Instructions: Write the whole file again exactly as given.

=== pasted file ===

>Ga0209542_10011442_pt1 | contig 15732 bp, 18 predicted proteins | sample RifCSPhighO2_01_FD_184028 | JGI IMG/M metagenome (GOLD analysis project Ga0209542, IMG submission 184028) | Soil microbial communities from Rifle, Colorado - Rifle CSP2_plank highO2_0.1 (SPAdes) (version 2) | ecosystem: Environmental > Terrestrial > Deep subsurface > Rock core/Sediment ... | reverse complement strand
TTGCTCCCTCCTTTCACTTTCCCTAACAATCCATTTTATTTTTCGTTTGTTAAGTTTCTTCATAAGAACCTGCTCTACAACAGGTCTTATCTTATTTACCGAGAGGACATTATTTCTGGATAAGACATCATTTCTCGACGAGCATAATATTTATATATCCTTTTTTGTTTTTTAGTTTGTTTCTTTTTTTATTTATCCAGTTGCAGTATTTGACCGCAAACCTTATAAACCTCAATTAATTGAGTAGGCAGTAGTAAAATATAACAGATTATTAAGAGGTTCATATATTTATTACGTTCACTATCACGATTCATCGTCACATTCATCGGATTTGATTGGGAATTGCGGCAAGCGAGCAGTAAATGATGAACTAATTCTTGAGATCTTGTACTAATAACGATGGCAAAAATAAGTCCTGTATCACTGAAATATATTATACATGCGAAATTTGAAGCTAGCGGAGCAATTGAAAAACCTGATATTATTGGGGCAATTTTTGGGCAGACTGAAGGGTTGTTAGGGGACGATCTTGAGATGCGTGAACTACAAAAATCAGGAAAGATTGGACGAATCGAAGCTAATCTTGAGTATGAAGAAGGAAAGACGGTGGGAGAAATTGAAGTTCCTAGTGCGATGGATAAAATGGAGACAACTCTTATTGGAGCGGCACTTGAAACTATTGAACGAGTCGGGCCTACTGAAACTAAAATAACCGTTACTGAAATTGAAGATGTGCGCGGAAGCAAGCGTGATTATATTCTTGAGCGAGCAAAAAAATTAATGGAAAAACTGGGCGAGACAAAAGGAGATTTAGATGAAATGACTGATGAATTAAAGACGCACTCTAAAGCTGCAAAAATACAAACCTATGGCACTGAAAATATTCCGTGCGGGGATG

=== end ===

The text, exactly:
>Ga0209542_10011442_pt1 | contig 15732 bp, 18 predicted proteins | sample RifCSPhighO2_01_FD_184028 | JGI IMG/M metagenome (GOLD analysis project Ga0209542, IMG submission 184028) | Soil microbial communities from Rifle, Colorado - Rifle CSP2_plank highO2_0.1 (SPAdes) (version 2) | ecosystem: Environmental > Terrestrial > Deep subsurface > Rock core/Sediment ... | reverse complement strand
TTGCTCCCTCCTTTCACTTTCCCTAACAATCCATTTTATTTTTCGTTTGTTAAGTTTCTTCATAAGAACCTGCTCTACAACAGGTCTTATCTTATTTACCGAGAGGACATTATTTCTGGATAAGACATCATTTCTCGACGAGCATAATATTTATATATCCTTTTTTGTTTTTTAGTTTGTTTCTTTTTTTATTTATCCAGTTGCAGTATTTGACCGCAAACCTTATAAACCTCAATTAATTGAGTAGGCAGTAGTAAAATATAACAGATTATTAAGAGGTTCATATATTTATTACGTTCACTATCACGATTCATCGTCACATTCATCGGATTTGATTGGGAATTGCGGCAAGCGAGCAGTAAATGATGAACTAATTCTTGAGATCTTGTACTAATAACGATGGCAAAAATAAGTCCTGTATCACTGAAATATATTATACATGCGAAATTTGAAGCTAGCGGAGCAATTGAAAAACCTGATATTATTGGGGCAATTTTTGGGCAGACTGAAGGGTTGTTAGGGGACGATCTTGAGATGCGTGAACTACAAAAATCAGGAAAGATTGGACGAATCGAAGCTAATCTTGAGTATGAAGAAGGAAAGACGGTGGGAGAAATTGAAGTTCCTAGTGCGATGGATAAAATGGAGACAACTCTTATTGGAGCGGCACTTGAAACTATTGAACGAGTCGGGCCTACTGAAACTAAAATAACCGTTACTGAAATTGAAGATGTGCGCGGAAGCAAGCGTGATTATATTCTTGAGCGAGCAAAAAAATTAATGGAAAAACTGGGCGAGACAAAAGGAGATTTAGATGAAATGACTGATGAATTAAAGACGCACTCTAAAGCTGCAAAAATACAAACCTATGGCACTGAAAATATTCCGTGCGGGGATG